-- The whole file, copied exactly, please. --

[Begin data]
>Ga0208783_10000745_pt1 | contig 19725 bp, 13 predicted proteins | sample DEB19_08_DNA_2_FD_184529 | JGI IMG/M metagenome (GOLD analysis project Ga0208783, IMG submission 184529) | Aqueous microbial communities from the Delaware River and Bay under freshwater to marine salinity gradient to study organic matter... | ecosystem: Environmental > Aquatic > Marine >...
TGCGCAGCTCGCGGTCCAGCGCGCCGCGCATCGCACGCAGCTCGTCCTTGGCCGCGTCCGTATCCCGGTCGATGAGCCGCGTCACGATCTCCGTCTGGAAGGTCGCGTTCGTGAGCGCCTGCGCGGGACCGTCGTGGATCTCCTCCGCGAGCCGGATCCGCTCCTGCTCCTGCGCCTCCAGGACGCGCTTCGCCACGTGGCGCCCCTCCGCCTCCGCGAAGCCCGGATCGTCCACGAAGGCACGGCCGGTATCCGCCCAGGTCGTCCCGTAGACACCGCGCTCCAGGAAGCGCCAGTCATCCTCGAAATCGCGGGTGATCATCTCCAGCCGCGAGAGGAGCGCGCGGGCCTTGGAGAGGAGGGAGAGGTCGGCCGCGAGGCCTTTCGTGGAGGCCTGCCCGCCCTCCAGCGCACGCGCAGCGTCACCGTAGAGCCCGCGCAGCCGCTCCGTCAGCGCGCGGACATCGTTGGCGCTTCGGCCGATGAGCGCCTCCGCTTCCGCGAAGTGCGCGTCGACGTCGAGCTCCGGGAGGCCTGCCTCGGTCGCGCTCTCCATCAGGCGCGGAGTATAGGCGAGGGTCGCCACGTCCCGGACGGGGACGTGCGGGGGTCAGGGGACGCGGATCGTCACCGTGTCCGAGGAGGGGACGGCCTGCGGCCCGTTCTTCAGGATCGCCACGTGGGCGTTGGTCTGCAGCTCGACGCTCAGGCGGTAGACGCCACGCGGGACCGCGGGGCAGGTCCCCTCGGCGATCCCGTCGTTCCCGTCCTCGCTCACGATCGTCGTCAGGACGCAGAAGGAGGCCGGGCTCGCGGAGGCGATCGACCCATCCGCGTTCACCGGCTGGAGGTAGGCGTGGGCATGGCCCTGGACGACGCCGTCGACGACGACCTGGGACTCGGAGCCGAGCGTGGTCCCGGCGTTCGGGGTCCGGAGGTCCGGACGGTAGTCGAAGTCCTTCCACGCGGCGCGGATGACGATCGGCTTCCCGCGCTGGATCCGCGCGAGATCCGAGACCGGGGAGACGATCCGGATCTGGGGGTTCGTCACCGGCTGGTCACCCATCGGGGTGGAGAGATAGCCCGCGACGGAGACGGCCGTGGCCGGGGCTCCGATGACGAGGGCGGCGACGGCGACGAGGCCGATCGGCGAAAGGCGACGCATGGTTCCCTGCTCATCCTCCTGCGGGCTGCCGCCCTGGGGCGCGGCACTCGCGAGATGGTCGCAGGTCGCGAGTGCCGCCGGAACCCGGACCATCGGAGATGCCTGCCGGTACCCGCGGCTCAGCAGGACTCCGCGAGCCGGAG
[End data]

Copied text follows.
>Ga0208783_10000745_pt1 | contig 19725 bp, 13 predicted proteins | sample DEB19_08_DNA_2_FD_184529 | JGI IMG/M metagenome (GOLD analysis project Ga0208783, IMG submission 184529) | Aqueous microbial communities from the Delaware River and Bay under freshwater to marine salinity gradient to study organic matter... | ecosystem: Environmental > Aquatic > Marine >...
TGCGCAGCTCGCGGTCCAGCGCGCCGCGCATCGCACGCAGCTCGTCCTTGGCCGCGTCCGTATCCCGGTCGATGAGCCGCGTCACGATCTCCGTCTGGAAGGTCGCGTTCGTGAGCGCCTGCGCGGGACCGTCGTGGATCTCCTCCGCGAGCCGGATCCGCTCCTGCTCCTGCGCCTCCAGGACGCGCTTCGCCACGTGGCGCCCCTCCGCCTCCGCGAAGCCCGGATCGTCCACGAAGGCACGGCCGGTATCCGCCCAGGTCGTCCCGTAGACACCGCGCTCCAGGAAGCGCCAGTCATCCTCGAAATCGCGGGTGATCATCTCCAGCCGCGAGAGGAGCGCGCGGGCCTTGGAGAGGAGGGAGAGGTCGGCCGCGAGGCCTTTCGTGGAGGCCTGCCCGCCCTCCAGCGCACGCGCAGCGTCACCGTAGAGCCCGCGCAGCCGCTCCGTCAGCGCGCGGACATCGTTGGCGCTTCGGCCGATGAGCGCCTCCGCTTCCGCGAAGTGCGCGTCGACGTCGAGCTCCGGGAGGCCTGCCTCGGTCGCGCTCTCCATCAGGCGCGGAGTATAGGCGAGGGTCGCCACGTCCCGGACGGGGACGTGCGGGGGTCAGGGGACGCGGATCGTCACCGTGTCCGAGGAGGGGACGGCCTGCGGCCCGTTCTTCAGGATCGCCACGTGGGCGTTGGTCTGCAGCTCGACGCTCAGGCGGTAGACGCCACGCGGGACCGCGGGGCAGGTCCCCTCGGCGATCCCGTCGTTCCCGTCCTCGCTCACGATCGTCGTCAGGACGCAGAAGGAGGCCGGGCTCGCGGAGGCGATCGACCCATCCGCGTTCACCGGCTGGAGGTAGGCGTGGGCATGGCCCTGGACGACGCCGTCGACGACGACCTGGGACTCGGAGCCGAGCGTGGTCCCGGCGTTCGGGGTCCGGAGGTCCGGACGGTAGTCGAAGTCCTTCCACGCGGCGCGGATGACGATCGGCTTCCCGCGCTGGATCCGCGCGAGATCCGAGACCGGGGAGACGATCCGGATCTGGGGGTTCGTCACCGGCTGGTCACCCATCGGGGTGGAGAGATAGCCCGCGACGGAGACGGCCGTGGCCGGGGCTCCGATGACGAGGGCGGCGACGGCGACGAGGCCGATCGGCGAAAGGCGACGCATGGTTCCCTGCTCATCCTCCTGCGGGCTGCCGCCCTGGGGCGCGGCACTCGCGAGATGGTCGCAGGTCGCGAGTGCCGCCGGAACCCGGACCATCGGAGATGCCTGCCGGTACCCGCGGCTCAGCAGGACTCCGCGAGCCGGAG